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We live in a time of information abundance, which far too many of us see as information overload. With the sum total of human knowledge, past and present, at our fingertips, we’re faced with a crisis of attention: which ideas should we engage with, and why? Big Think is an evolving roadmap to the best thinking on the planet — the ideas that can help you think flexibly and act decisively in a multivariate world.

A word about Big Ideas and Themes — The architecture of Big Think

Big ideas are lenses for envisioning the future. Every article and video on bigthink.com and on our learning platforms is based on an emerging “big idea” that is significant, widely relevant, and actionable. We’re sifting the noise for the questions and insights that have the power to change all of our lives, for decades to come. For example, reverse-engineering is a big idea in that the concept is increasingly useful across multiple disciplines, from education to nanotechnology.

Themes are the seven broad umbrellas under which we organize the hundreds of big ideas that populate Big Think. They include New World Order, Earth and Beyond, 21st Century Living, Going Mental, Extreme Biology, Power and Influence, and Inventing the Future.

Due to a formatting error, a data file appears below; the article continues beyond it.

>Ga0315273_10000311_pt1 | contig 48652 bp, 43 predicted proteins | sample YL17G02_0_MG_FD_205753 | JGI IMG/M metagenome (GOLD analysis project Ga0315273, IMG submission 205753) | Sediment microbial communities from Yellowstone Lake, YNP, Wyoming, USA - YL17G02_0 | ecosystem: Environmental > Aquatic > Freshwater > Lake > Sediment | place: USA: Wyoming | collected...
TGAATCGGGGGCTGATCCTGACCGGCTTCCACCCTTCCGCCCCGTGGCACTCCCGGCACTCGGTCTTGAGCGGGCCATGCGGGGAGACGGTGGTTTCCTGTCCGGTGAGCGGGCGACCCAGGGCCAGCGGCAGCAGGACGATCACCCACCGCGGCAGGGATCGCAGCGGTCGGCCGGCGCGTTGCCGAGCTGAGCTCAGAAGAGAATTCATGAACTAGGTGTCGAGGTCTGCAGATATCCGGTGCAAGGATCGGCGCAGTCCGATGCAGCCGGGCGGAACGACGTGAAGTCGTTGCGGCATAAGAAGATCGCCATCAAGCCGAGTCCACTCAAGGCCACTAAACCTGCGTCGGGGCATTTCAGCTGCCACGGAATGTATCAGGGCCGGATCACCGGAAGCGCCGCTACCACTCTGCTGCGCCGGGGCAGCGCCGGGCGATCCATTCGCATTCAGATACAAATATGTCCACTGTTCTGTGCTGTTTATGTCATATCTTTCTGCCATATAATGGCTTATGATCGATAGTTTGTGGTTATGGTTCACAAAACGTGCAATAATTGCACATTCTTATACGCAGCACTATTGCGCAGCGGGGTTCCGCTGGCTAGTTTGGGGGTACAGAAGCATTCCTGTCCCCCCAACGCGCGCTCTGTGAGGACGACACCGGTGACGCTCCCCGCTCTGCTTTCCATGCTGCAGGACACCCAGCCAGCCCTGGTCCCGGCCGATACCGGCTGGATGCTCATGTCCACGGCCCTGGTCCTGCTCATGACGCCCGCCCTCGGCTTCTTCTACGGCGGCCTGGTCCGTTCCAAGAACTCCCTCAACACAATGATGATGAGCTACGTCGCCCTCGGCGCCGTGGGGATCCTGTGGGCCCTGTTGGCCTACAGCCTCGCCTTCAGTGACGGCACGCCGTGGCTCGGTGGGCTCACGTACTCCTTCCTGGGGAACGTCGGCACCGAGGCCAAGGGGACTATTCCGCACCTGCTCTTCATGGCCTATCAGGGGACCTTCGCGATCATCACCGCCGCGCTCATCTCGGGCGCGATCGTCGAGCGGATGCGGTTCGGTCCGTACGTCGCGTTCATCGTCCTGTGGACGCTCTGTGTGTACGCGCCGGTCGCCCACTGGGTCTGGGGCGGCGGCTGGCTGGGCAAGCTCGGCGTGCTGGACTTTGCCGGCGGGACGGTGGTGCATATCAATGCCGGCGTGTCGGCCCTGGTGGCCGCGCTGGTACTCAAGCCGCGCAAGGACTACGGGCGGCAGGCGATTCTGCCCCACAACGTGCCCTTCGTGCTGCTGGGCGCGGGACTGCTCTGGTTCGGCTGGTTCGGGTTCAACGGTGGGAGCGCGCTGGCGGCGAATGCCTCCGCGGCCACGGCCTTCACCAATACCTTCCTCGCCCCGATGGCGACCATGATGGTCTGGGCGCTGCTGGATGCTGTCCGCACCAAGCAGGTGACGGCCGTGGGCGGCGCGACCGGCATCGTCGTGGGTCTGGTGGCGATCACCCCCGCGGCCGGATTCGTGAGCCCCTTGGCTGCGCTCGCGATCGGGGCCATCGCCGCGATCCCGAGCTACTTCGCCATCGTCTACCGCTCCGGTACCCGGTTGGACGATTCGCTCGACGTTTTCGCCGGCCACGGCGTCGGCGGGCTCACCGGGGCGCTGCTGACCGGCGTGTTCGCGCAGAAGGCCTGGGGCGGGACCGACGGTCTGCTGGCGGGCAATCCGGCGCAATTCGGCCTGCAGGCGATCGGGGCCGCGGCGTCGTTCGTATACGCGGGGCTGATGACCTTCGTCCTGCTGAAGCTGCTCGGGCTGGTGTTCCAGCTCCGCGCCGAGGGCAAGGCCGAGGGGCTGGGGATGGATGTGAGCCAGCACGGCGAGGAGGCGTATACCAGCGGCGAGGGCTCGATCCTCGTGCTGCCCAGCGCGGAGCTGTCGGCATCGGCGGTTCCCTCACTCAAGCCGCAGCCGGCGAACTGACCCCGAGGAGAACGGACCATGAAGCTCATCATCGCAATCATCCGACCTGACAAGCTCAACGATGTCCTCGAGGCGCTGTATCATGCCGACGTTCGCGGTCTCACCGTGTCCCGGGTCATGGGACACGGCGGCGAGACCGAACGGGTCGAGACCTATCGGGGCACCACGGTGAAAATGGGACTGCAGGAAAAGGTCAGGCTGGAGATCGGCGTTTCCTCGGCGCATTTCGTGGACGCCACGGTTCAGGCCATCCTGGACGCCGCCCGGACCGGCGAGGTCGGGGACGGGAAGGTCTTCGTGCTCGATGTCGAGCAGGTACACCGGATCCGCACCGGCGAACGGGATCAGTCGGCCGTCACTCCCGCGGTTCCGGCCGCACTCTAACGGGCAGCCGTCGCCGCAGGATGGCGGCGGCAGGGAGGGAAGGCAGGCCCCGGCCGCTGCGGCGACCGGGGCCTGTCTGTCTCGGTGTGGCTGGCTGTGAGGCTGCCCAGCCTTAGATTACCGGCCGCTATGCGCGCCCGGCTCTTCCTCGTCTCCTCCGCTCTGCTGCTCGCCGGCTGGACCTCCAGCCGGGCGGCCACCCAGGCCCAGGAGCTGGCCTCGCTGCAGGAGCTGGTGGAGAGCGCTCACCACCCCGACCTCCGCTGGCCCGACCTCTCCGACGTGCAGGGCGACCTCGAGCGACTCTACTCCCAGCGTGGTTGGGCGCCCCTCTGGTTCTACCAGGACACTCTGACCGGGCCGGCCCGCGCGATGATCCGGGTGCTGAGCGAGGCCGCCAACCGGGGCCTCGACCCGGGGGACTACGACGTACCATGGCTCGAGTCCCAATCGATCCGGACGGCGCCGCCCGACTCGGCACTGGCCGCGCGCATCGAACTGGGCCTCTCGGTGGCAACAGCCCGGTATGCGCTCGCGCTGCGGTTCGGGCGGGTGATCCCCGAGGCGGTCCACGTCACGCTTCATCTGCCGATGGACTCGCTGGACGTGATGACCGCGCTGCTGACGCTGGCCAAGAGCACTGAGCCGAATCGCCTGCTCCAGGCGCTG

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Once Upon a Twitter

October 23, 2009, 6:12 AM
“Last week, BBC Audiobooks America announced that it would sponsor the creation of a story via Twitter feed, using a first sentence written by author Neil Gaiman as the seed and inviting the public to collaborate in completing it, one 140-character passage at a time,” writes The Salon. “The experiment was widely pronounced ‘cool,’ as such things usually are, then promptly forgotten by everyone but the participants -- again, as such things usually are. The several dozen people who contributed to the story seemed to have fun, and perhaps that's all that really matters. A Web 2.0 version of the old surrealist parlor game known as ‘exquisite corpse,’ the twittered story was intended as a publicity stunt for BBC Audiobooks America's line of ‘distinctive single-voiced and full-cast dramatized audiobooks’ and surely succeeded at that. Yet BBCAA intends to publish an audio-only version of the story, read by Gaiman himself, which makes this as apt an occasion as any to raise some questions about the creative potential of social networking. How is a good story invented?”

Once Upon a Twitter

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